The genus Sium Linnaeus and Sium suave Walter

Remark The words or terms in red (actually dark orange) in the text are defined in a glossary.


sept_14_03.gthmb can't be loaded.

The genus Sium Linnaeus

Plants belonging to the Sium genus are found in wet and marshy places. There are 12 species in the genus that are widely distributed in Eurasia, North America, and sub-Saharan Africa. Four species are found in North America. but only one, Sium suave, is found in Québec. The genus belongs to the Apiaceae family.

Sium suave Walter

Sium suave is a native hardy perennial of shallow water; it is from 3 to 6 feet tall. The stems are erect, slightly zig-zag in form but reclining with age, branched, angular, smooth, strongly ribbed upward, thickened, and hollow with cross-partitions at the base, partitioned at the nodes above and rooting at lower node; the stem has a sweet Foeniculum vulgare (fennel) fragrance. The roots are fibrous. The chromosome number of the plant, n is 6.

Name

In classical Greek, σιον (sion) has been identified as Sium latifolium, a plant found in Europe and Siberia, thats grows in marshes and rivers. It is referred to by Theocritus, (c. 300 - 250 B.C.) the creator of ancient Greek bucolic poetry and by Dioscorides, the Greek physician, pharmacologist and botanist from Anazarbus (Cilicia, Asia Minor) who practised in ancient Rome during the time of Nero. He wrote one of the most influential herbal books in history, Materia medica, a book that remained in use until the Renaissance.

In Latin, the Greek term became sion or sium and is cited by the Roman naturalist Gaius Plinius Secundas (Pliny the Elder, AD 23 - August 24, AD 79) in his Naturalis Historia (Natural History, 22,84; 26,88).

In Latin, the adjective suavis means sweet, nice, the epithet referring to the sweet fragarnce of the stems.

Common names

Some of the vernacular names of Sium suave are Fragrant Water Parsnip, Water-parsley and Hemlock Water Parsnip. The French vernacular name are Berle douce.

Synonyms

Sium suave has also been known as:

Identification

Sium suave is identified and distinguished from similar members of the Apiaceaefamily by its: It is very similar to Cicuta maculata but lacks the purplish mottling on the stem, and the leaflet veins ending in notches. It is a bit similar to Daucus carota, but the later grows in dry areas. It is also a bit similar to Cicuta bulbifera, but the later has fine feathery leaves. draw_a.jpg can't be loaded.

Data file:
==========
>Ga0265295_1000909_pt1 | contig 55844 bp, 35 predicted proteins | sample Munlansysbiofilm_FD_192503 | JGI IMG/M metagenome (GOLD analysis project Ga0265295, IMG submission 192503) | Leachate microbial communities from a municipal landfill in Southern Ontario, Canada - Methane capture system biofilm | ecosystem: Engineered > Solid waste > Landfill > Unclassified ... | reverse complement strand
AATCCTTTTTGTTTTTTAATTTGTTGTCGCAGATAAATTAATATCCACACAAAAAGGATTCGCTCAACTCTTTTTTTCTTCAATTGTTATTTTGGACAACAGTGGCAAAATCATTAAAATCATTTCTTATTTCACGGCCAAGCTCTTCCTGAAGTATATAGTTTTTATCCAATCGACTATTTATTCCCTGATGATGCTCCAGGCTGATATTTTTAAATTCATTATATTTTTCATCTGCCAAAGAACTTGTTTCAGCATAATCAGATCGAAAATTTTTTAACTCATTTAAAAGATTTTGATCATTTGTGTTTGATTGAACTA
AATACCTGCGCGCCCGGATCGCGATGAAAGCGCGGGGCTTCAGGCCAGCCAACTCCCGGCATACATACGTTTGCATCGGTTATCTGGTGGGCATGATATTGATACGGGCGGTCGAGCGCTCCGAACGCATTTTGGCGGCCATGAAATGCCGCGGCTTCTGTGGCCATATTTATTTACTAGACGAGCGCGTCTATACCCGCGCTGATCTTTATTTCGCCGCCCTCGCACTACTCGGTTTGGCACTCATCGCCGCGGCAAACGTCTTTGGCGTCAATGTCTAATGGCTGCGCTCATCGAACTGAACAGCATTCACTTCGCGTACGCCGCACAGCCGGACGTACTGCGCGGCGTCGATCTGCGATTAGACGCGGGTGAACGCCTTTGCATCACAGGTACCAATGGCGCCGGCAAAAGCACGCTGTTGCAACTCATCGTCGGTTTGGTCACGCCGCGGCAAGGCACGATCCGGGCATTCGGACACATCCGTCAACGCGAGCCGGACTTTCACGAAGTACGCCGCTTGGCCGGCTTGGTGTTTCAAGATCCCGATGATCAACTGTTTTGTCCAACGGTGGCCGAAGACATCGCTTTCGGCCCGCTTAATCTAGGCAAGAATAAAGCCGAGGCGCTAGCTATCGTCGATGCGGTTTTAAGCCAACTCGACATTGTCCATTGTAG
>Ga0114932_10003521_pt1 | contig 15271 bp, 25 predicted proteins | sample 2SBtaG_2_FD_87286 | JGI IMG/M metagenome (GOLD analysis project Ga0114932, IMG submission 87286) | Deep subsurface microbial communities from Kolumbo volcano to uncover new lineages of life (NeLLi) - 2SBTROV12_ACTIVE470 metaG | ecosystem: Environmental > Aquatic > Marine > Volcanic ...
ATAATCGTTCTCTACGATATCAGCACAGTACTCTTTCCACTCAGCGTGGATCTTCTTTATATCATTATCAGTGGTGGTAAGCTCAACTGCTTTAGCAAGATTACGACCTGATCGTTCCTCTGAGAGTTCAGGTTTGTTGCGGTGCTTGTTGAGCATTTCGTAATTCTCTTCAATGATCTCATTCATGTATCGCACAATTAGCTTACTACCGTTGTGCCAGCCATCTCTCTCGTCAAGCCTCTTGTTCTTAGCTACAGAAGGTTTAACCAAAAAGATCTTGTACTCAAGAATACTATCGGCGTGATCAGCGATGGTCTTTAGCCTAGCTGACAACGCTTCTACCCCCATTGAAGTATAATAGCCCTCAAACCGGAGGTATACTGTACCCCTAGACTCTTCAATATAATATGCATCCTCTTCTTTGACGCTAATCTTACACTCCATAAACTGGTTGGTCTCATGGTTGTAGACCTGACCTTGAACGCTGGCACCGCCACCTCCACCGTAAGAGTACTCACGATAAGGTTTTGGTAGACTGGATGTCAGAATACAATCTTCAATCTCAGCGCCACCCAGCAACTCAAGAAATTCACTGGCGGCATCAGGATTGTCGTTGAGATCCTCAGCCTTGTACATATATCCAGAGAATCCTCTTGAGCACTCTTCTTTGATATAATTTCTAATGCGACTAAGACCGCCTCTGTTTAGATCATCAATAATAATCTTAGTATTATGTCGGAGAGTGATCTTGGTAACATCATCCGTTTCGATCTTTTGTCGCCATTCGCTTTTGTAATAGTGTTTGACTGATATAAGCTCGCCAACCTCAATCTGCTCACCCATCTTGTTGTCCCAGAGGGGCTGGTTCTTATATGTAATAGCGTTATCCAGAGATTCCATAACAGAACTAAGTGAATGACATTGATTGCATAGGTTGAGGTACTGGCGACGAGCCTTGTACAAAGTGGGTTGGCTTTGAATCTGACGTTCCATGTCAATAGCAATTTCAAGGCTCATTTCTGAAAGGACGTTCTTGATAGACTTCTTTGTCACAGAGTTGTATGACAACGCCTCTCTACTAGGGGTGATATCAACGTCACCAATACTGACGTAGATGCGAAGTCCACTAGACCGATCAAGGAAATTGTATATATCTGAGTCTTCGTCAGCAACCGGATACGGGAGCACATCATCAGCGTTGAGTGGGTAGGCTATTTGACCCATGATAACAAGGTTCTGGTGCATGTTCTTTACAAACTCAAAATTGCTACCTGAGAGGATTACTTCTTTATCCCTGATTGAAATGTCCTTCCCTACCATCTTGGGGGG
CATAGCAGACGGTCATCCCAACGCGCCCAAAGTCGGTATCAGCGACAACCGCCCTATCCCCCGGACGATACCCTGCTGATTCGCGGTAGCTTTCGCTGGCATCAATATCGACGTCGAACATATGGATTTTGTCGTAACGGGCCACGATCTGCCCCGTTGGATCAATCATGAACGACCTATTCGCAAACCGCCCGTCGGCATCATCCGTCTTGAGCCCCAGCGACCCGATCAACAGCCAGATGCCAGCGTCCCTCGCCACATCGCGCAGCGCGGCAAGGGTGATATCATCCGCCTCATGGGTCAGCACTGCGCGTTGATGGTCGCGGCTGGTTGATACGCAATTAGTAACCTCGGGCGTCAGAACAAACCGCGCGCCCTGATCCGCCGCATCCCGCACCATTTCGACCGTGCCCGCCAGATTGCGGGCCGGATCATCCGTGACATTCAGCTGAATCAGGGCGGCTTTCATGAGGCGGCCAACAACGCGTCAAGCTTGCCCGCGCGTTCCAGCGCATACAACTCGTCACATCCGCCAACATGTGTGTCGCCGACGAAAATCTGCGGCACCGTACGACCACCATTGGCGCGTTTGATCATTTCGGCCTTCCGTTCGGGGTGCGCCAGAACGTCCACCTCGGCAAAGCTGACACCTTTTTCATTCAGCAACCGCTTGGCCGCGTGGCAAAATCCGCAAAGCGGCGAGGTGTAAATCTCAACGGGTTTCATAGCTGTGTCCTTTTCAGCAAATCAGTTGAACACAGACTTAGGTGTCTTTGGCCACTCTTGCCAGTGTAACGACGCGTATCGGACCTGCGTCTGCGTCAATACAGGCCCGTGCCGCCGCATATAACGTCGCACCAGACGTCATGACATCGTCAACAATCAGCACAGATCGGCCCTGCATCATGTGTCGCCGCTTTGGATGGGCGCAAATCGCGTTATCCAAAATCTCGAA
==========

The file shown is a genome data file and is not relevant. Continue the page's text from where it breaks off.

Description

Leaves

Flowers

Fruits

Habitat

Sium suave is a wetland plant; it is found at the edges of ponds and lakes, in shallow waters, often emergent; it is also found in wet woods and thickets, in swamps, on muddy banks, on meadows, and in roadside ditches.

Distribution

Sium suave is found in most of North America. It is also found in temperate Asia, in Easter Siberia : Amur, Kamchatka, Khabarovsk, Magadan, Primorye and Sakhalin. The map shows the Canadian Provinces and Territories as well as the USA states where Sium suave can be found.

map_na.jpg can't be loaded.

Notes

The stems and leaves of Sium suave are toxic and will kill livestock. The plant was however used by native American tribes for medicinal reasons as well as food.

The Iroquois used the plant as an analgesic; they made an infusion of smashed roots and applied it as poultice for pain from broken limb. They would also use the plant as Drug Anticonvulsive; a compound decoction of roots was taken by their women for epilepsy. The Lakotas used the roots as gastrointestinal aid. The Ojibwas had an interesting use for the seeds; they were smoked over a fire to drive away and blind evil spirit that steals away one's hunting luck! The Shuswaps considered that the white flowers were poisonous. The Algonquins of Québec, the Shuswaps, the Okanagan-Colville ate the roots; the Bella Coola and Carrier ate the tubers. The Crees collected the roots in early spring or late fall, roasted them, fried them or ate them raw. The Klamaths and Montana ate the herb as relish since it has an aromatic flavor. Herbage has an aromatic flavor and eaten as a relish. The Thompsons dug the roots in the spring and fall, washed them, pit cooked them and dried them for later use. The Lakota children used the stems for whistles.

Gallery

The photos of the gallery were taken either with one of the following: Minolta DiMAGE 7, Canon PowerShot A530, Canon Xt Rebel, usually with the EF-S60mm f/2.8 Macro USM objective, Fujifilm A 610 and EPSON Perfection 1650 (scanner).

The title in the window shows the date when the picture was taken, i.e. jan_30_06... would mean that the photo was taken on the 30th of January, the 06 is for the 6th picture taken that day. The month, day and picture number might be followed by a letter which I use to identify the system used to take the picture.

Click on the thumbnails to get larger view. The original photos are usually in TIFF format, the photos shown are generally in JPEG format, often of dimensions one half (surface one quarter) for loading time reduction.

Plants, stem

aug_18_01f.mthmb cannot be loaded. sept_14_03.mthmb cannot be loaded. sept_14_01.mthmb cannot be loaded. aug_18_01c.mthmb cannot be loaded. jul_24_01c.mthmb cannot be loaded.

Leaves

jul_24_01s.mthmb cannot be loaded. jul_24_02s.mthmb cannot be loaded. The leaves were scanned at 150 dpi, this allows to measure the dimensions of the leaves.

Flowers

jul_24_02c.mthmb cannot be loaded. sept_14_02.mthmb cannot be loaded. jul_24_04c.mthmb cannot be loaded. aug_18_03c.mthmb cannot be loaded.
aug_18_02c.mthmb cannot be loaded.

Fruits, seeds

aug_18_04c.mthmb cannot be loaded. oct_12_03c.mthmb cannot be loaded.

Home